When looking at the subject of modernism you cannot ignore the seminal work “Modernist Painting” by Clement Greenberg. Greenberg was an important art writer and defender of modernism, he established the notion of a painting being a two dimensional, flat surface with which the creator interacts to make an object in its own right. He argues “The essence of Modernism lies, as I see it, in the use of characteristic methods of a discipline to criticise the discipline itself, not in order to subvert it but in order to entrench it more firmly in its area of competence.” Greenberg C. In basic terms a painting being a painting, not what it depicts. “Painting” itself becomes the subject of the work and a synthesis between content and form. The further you push this idea, you ultimately end up with the painting becoming an autonomous object. Although it has a relationship with the real world - what it depicts is essentially a lie.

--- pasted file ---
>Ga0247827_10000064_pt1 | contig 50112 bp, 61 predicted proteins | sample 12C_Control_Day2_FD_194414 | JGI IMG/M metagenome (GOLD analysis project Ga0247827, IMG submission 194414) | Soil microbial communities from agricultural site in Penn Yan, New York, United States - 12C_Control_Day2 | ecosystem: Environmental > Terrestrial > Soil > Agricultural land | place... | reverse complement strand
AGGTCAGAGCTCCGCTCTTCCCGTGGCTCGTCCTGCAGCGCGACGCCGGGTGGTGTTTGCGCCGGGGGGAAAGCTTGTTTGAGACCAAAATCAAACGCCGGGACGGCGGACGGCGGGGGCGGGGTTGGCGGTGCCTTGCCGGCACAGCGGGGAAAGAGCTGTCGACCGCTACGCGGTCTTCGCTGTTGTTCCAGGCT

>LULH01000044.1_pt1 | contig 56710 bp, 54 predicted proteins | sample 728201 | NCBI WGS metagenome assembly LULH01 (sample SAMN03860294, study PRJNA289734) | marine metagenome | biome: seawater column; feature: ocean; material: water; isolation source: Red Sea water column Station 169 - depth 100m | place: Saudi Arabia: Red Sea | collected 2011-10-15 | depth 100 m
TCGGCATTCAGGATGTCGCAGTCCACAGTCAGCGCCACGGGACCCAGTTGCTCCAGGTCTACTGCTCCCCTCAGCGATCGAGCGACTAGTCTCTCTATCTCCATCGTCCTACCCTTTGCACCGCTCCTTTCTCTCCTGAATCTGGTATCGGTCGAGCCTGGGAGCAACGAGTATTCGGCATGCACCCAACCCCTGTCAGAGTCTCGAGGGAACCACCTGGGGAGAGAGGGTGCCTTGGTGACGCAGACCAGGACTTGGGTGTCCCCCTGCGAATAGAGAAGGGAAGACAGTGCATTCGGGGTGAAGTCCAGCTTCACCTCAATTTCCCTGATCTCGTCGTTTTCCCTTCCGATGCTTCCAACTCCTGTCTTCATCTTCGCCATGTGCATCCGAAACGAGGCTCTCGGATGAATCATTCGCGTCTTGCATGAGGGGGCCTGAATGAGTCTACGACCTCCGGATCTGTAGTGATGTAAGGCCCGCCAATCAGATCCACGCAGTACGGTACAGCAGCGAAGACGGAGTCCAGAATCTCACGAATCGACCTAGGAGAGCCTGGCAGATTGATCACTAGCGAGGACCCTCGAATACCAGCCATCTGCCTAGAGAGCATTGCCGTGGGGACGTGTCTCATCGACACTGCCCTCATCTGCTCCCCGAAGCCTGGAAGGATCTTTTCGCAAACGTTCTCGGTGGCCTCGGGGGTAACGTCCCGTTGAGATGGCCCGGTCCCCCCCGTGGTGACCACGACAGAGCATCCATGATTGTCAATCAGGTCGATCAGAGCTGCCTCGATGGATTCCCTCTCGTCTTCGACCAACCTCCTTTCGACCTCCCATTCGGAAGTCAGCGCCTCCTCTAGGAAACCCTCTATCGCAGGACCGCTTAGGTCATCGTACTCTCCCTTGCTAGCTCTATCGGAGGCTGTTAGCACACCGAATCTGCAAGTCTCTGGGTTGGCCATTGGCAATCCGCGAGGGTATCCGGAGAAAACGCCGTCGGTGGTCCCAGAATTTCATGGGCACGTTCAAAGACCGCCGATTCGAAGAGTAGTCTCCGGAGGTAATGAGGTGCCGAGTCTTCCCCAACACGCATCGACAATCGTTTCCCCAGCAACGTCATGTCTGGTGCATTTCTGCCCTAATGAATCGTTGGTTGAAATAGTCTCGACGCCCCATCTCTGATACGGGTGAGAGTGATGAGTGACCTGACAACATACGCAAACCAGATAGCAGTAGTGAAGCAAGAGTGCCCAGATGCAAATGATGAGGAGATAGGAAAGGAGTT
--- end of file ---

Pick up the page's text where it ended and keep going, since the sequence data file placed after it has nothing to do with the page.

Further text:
The momentum for modernism can be seen with artists such as Édouard Manet. His paintings around the mid 19th century started to hint at breaking away from the conventions of the work that had come before him. Although he was clearly influenced by old masters before him, he set to shake up the art world. He suggested that the composition was more important then the realistic depiction of the scene. As an artist he was rejected from the Paris Salon, for his crude and unconventional works. This clear rejection of tradition is a trait that reoccurs across the various modernist movements. Modernism covers a large range of separate movements and styles, these include cubism, pop art, minimalism, neo – dada and abstract expressionism. These important movements and many more went on to define 20th century art and set a context for which all contemporary art benefits from. Even in literature, fiction writers such as James Joyce experimented with traditional forms and became known as one of the foremost modernist writers. A popular modernist view was that in order to do something new, you need to be aware of what came before. This is still widely supported even when many of the other modernist ideas are largely rejected.